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TTIP Negotiators Going “Full Throttle” (So Too Are Anti-Trade Campaigners) 

Posted March 05, 2015

President Obama will be meeting in Washington next Monday with European Council President Donald Tusk to discuss a wide range of current challenges facing the United States and Europe, including economic growth and the importance of the Transatlantic Trade and Investment Partnership (TTIP). The meeting will be the first between the two leaders since the former Polish Prime Minister took the helm of the European Council in December.

At a joint news conference last month with U.S. Vice President Joe Biden, the new EU president expressed his desire to successfully conclude TTIP negotiations by the end of 2015. Biden said he was keen to encourage European partners to as soon as possible finalize the negotiations on the trade deal that have been ongoing for several years. “This agreement is good for the people on both sides of the Atlantic, and I would like the EU to convince me that it is genuinely interested to carry it out,” said Biden.

“One of the things we have to convince the American people of is that Europe is as interested in this process as we are,” the Vice President told reporters, adding that both countries are “committed to breaking down the remaining barriers to trade that have been holding us back from achieving the full potential of what is already an incredible transatlantic alliance.”

The remarks came after trade negotiators wrapped up five days of talks in Brussels at which time the parties agreed to hold two more rounds of discussions before summer, one of them scheduled in April and the other later in the first half of the year. Chief U.S. negotiator Dan Mulaney stated that they were “working full throttle on TTIP, working across the board.”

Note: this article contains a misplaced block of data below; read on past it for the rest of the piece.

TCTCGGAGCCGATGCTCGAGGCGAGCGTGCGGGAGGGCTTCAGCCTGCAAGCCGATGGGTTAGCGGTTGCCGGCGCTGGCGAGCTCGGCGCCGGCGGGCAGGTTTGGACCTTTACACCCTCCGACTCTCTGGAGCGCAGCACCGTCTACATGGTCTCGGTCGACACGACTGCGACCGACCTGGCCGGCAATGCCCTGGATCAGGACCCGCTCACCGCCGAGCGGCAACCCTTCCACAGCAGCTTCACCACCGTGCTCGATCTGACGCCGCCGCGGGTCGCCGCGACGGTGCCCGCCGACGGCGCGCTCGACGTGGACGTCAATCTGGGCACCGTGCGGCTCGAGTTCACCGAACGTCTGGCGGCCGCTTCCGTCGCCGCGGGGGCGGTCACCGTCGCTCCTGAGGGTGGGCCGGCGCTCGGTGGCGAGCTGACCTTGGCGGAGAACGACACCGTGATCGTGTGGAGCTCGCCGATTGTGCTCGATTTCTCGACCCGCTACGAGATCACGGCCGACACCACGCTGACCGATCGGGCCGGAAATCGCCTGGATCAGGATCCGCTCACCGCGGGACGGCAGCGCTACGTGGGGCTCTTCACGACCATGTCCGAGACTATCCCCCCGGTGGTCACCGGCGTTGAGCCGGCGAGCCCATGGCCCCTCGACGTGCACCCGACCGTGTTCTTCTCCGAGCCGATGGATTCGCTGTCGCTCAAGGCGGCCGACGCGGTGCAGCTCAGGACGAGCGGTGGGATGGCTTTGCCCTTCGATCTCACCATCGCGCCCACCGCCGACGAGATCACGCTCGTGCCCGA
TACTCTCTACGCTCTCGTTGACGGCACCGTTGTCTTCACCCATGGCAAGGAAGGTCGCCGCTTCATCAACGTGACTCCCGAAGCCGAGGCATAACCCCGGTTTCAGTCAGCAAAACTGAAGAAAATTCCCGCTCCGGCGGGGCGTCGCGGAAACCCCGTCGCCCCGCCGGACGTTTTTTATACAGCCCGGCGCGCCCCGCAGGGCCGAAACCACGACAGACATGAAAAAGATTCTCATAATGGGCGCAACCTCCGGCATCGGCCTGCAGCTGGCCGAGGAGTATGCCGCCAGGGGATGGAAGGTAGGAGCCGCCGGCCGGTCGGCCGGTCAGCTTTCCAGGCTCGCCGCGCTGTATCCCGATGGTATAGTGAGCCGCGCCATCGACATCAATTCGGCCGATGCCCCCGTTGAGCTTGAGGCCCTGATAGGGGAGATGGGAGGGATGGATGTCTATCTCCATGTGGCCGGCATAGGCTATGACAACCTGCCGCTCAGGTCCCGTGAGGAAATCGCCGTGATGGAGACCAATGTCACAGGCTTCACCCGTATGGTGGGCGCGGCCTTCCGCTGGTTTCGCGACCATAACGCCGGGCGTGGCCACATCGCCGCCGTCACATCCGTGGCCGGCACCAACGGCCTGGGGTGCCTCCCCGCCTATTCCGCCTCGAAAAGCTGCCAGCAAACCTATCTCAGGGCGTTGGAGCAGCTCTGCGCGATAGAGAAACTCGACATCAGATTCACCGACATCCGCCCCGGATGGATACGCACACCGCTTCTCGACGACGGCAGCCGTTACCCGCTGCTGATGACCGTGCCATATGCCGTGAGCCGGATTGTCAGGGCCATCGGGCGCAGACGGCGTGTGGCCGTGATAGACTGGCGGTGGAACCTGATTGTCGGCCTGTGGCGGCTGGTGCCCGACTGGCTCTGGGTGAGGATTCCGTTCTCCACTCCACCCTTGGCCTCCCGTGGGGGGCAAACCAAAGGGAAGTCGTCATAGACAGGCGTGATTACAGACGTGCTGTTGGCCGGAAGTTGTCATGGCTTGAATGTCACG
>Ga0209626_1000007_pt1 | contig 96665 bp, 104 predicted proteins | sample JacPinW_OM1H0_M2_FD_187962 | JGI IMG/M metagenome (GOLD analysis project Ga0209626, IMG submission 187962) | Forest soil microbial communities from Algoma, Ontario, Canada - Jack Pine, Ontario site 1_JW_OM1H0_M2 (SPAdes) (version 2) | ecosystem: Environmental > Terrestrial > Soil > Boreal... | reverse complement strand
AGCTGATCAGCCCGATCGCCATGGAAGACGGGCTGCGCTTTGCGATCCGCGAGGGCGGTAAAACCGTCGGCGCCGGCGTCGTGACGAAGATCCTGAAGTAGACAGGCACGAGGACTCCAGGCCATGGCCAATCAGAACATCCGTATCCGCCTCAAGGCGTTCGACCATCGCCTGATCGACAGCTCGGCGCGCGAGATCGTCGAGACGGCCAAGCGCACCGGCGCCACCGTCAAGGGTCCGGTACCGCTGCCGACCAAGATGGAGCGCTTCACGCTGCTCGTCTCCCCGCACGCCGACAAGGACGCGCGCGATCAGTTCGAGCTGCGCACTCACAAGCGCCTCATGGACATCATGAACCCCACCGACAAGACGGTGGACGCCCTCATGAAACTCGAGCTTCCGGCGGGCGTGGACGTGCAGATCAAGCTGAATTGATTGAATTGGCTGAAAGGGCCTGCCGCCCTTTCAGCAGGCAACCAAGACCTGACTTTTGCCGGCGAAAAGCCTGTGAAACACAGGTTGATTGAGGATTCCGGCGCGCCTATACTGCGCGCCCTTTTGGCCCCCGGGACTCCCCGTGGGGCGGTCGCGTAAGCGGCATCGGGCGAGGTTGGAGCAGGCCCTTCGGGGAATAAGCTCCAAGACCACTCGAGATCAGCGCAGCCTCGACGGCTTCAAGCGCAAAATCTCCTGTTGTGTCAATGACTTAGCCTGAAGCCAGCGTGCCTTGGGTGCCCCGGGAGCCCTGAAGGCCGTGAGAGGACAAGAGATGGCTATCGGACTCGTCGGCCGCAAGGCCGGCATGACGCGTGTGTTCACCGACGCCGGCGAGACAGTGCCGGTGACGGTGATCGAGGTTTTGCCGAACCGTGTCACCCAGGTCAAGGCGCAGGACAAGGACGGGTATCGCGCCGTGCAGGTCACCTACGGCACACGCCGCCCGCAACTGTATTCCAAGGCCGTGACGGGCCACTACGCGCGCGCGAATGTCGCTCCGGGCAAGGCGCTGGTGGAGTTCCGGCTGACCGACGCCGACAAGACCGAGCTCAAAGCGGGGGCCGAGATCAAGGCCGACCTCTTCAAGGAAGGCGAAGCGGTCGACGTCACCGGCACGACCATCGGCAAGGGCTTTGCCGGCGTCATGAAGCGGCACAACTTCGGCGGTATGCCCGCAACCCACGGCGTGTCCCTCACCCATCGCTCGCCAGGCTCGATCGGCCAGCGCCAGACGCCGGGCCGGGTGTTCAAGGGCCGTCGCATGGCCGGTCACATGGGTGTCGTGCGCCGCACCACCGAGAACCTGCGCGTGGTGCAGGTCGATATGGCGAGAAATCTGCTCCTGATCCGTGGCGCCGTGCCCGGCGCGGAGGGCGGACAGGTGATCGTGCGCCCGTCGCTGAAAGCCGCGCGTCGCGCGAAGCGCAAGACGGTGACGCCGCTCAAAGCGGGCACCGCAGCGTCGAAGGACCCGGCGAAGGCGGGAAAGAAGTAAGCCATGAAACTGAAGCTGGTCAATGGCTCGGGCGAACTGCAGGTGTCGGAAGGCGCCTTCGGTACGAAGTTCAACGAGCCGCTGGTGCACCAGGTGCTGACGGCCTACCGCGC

Anti-TTIP campaigners had a different sort of throttle in mind earlier this week when they called on European lawmakers to reject any EU-US trade treaty that does not, in their opinion, “serve the public interest.” A coalition of 375 civil society organizations from across Europe, including War on Want, Greenpeace and two of Britain’s largest trade unions UNISON and GMB published a letter addressed to MEPs as they prepare the text of a resolution on TTIP for adoption by the European Parliament's forthcoming plenary session.

John Hilary, Executive Director of War on Want, said: “The people of Europe want nothing to do with this dangerous deal being cooked up between the EU and USA. We call on all MEPs to represent the views of their constituents and to reject any agreement that does not serve the public interest. Corporate greed must not come before genuine need.”

The EU-US trade deal would not just slash the already low trade tariffs they share, but far more importantly – and worryingly for its critics – would also harmonize regulations to an unprecedented degree, affecting a comprehensive range of both goods and services.